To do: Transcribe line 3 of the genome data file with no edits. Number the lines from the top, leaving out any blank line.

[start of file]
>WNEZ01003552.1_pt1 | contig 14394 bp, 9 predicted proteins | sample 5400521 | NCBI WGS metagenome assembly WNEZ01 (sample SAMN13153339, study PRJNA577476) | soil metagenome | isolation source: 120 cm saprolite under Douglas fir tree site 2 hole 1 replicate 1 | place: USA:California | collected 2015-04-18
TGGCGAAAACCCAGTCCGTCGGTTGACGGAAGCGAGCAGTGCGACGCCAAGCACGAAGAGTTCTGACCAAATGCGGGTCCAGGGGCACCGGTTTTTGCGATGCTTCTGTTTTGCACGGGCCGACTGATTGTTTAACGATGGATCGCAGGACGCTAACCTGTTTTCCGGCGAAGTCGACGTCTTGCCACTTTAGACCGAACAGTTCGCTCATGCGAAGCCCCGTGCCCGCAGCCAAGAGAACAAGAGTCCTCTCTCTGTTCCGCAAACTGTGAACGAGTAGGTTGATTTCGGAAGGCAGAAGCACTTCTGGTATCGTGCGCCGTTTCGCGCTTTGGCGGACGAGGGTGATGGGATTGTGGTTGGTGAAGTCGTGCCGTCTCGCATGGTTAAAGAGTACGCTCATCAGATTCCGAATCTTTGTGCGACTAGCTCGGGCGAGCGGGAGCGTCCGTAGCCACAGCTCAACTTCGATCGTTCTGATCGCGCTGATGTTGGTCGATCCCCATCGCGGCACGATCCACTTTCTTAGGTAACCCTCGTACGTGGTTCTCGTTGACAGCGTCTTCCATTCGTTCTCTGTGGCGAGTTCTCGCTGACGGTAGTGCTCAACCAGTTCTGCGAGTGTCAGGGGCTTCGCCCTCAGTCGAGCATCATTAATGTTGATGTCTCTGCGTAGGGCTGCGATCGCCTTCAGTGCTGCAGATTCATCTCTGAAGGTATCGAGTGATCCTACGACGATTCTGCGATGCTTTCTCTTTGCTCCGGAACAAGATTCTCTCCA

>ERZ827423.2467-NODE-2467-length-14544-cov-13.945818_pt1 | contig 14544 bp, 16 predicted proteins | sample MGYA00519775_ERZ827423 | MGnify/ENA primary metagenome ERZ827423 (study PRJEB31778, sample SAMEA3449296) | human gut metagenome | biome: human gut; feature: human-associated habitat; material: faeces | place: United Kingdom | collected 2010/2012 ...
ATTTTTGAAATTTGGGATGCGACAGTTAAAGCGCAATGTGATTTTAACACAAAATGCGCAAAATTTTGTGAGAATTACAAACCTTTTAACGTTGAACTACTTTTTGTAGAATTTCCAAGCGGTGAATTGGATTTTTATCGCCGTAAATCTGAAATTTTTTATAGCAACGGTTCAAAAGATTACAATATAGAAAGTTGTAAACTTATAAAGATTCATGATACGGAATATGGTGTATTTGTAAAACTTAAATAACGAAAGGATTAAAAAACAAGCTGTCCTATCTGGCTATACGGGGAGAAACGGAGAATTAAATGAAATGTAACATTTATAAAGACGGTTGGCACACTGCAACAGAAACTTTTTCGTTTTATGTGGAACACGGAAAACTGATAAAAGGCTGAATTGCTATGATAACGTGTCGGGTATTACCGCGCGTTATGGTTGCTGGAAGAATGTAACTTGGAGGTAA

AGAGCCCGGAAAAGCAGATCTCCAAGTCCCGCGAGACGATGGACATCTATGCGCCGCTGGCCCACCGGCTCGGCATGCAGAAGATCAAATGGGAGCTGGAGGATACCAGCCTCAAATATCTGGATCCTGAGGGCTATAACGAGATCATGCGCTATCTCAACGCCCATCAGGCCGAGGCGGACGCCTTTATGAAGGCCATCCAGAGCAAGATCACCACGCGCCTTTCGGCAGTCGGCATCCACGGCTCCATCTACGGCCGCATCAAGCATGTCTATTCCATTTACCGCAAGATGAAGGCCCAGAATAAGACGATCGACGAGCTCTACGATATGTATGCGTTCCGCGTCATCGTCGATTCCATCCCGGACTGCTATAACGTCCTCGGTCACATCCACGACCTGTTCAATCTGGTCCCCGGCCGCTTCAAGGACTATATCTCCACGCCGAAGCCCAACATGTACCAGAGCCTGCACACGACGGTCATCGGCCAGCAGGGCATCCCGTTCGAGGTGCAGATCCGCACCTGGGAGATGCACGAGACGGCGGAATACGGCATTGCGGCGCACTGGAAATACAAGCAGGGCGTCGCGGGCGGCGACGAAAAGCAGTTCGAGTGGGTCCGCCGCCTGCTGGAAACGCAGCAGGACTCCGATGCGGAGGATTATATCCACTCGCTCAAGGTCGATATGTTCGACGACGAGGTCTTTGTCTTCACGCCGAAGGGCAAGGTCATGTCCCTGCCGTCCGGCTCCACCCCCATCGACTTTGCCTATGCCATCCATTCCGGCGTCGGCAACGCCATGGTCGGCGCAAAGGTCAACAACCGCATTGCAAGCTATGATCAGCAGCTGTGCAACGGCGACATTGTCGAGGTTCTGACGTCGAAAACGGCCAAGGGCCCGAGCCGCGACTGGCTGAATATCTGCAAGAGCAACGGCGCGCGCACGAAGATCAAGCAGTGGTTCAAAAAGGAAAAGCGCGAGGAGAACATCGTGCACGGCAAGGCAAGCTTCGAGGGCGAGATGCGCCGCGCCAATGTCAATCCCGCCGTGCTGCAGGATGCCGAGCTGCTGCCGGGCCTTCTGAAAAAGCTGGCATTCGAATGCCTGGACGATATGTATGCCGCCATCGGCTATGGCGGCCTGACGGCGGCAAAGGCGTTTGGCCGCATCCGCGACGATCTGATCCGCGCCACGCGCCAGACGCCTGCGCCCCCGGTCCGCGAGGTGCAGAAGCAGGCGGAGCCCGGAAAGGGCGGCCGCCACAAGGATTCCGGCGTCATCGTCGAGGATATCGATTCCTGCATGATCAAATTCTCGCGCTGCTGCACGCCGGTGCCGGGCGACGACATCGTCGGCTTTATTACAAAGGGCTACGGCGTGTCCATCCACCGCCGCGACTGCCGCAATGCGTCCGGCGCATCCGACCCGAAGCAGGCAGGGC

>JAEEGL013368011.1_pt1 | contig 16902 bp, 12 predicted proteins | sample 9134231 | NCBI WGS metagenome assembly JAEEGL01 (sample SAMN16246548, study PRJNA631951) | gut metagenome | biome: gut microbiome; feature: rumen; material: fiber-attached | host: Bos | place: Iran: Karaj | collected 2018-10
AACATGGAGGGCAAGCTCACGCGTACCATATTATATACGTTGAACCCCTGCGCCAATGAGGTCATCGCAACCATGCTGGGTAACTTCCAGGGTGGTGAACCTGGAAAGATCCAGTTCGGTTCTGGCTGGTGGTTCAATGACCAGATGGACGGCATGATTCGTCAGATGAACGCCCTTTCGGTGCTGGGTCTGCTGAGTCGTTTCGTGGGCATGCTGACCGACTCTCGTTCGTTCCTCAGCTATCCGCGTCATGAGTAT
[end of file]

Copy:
>ERZ827423.2467-NODE-2467-length-14544-cov-13.945818_pt1 | contig 14544 bp, 16 predicted proteins | sample MGYA00519775_ERZ827423 | MGnify/ENA primary metagenome ERZ827423 (study PRJEB31778, sample SAMEA3449296) | human gut metagenome | biome: human gut; feature: human-associated habitat; material: faeces | place: United Kingdom | collected 2010/2012 ...